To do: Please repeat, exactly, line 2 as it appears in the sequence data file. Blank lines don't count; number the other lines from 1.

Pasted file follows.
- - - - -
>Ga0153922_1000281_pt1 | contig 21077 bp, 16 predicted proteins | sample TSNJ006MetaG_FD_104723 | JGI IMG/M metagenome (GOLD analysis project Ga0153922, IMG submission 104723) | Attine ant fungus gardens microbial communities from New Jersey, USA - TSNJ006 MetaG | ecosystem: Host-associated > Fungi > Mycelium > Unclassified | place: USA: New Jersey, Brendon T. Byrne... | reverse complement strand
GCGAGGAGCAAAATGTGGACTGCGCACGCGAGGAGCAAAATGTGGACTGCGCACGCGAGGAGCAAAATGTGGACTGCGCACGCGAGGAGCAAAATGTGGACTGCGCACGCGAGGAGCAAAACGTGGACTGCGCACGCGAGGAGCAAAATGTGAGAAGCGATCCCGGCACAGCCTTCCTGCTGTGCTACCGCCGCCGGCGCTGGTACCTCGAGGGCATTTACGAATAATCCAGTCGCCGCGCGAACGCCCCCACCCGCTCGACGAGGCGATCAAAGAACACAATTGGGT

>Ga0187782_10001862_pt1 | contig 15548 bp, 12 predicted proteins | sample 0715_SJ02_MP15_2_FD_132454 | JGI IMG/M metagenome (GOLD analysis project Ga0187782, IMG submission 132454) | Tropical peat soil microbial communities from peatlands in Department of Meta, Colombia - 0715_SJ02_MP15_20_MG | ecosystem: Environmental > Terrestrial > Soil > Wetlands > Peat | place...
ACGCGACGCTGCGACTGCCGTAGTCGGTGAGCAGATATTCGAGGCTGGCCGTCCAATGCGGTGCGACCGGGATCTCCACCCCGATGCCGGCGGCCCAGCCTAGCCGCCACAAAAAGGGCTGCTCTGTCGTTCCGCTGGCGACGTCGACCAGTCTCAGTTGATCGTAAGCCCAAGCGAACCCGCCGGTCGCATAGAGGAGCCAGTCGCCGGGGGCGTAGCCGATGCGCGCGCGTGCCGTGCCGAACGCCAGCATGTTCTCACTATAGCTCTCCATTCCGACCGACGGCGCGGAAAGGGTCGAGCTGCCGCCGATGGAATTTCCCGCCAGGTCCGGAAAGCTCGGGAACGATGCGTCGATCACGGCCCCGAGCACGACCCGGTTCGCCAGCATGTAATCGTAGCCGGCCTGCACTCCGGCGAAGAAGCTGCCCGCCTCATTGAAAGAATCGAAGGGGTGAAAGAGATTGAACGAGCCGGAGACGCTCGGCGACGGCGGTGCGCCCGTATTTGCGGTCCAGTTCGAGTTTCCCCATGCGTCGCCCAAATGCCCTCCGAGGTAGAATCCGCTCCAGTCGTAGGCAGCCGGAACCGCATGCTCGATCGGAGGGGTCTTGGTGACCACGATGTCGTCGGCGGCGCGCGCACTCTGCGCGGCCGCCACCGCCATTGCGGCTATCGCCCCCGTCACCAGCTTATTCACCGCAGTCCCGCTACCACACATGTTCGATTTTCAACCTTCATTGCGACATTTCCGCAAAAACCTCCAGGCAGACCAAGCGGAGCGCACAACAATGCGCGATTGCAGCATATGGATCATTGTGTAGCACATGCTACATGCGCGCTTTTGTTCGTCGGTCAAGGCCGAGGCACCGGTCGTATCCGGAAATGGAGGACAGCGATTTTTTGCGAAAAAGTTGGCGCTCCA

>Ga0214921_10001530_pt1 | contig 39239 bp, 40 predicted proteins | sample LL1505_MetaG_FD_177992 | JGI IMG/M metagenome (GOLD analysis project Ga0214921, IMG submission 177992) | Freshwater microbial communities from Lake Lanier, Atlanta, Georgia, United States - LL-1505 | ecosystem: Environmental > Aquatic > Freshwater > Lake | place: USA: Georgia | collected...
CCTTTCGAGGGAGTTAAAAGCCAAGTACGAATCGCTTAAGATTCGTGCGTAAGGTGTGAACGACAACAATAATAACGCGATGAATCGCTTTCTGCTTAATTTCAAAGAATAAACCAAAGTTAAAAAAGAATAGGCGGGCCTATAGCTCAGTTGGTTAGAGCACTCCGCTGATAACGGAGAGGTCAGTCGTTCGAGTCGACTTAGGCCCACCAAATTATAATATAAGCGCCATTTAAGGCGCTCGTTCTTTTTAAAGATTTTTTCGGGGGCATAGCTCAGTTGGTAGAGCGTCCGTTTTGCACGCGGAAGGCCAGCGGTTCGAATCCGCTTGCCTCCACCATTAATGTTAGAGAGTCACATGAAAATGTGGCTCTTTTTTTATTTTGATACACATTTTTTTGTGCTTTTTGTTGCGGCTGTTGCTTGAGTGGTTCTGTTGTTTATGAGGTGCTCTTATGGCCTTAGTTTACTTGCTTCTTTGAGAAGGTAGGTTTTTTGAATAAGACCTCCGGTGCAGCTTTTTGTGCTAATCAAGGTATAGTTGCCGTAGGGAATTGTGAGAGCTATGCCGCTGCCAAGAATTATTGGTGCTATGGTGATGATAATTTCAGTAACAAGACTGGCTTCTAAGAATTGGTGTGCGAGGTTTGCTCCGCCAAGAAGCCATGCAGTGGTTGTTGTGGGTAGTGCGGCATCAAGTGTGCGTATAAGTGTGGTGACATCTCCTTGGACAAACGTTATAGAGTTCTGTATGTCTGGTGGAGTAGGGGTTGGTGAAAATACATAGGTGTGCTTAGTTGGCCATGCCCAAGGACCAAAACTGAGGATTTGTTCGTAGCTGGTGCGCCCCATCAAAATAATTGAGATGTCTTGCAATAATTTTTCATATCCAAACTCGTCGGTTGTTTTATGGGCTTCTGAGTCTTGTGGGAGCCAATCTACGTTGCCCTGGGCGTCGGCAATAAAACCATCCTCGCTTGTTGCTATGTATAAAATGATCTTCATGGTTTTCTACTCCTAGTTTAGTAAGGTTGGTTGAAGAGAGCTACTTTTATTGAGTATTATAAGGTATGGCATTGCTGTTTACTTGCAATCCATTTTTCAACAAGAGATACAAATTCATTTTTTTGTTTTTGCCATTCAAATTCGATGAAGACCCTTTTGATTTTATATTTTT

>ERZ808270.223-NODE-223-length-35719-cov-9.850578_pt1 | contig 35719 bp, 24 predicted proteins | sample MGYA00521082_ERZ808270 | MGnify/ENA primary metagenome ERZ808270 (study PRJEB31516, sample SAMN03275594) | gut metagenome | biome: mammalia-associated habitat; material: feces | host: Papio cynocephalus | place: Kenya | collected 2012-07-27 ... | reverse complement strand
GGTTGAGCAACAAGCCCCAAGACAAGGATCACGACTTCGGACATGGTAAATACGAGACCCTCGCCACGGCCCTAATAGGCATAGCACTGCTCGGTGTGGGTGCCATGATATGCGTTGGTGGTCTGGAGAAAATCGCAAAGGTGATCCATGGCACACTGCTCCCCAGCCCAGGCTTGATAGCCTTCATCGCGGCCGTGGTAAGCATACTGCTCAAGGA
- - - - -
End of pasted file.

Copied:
GCGAGGAGCAAAATGTGGACTGCGCACGCGAGGAGCAAAATGTGGACTGCGCACGCGAGGAGCAAAATGTGGACTGCGCACGCGAGGAGCAAAATGTGGACTGCGCACGCGAGGAGCAAAACGTGGACTGCGCACGCGAGGAGCAAAATGTGAGAAGCGATCCCGGCACAGCCTTCCTGCTGTGCTACCGCCGCCGGCGCTGGTACCTCGAGGGCATTTACGAATAATCCAGTCGCCGCGCGAACGCCCCCACCCGCTCGACGAGGCGATCAAAGAACACAATTGGGT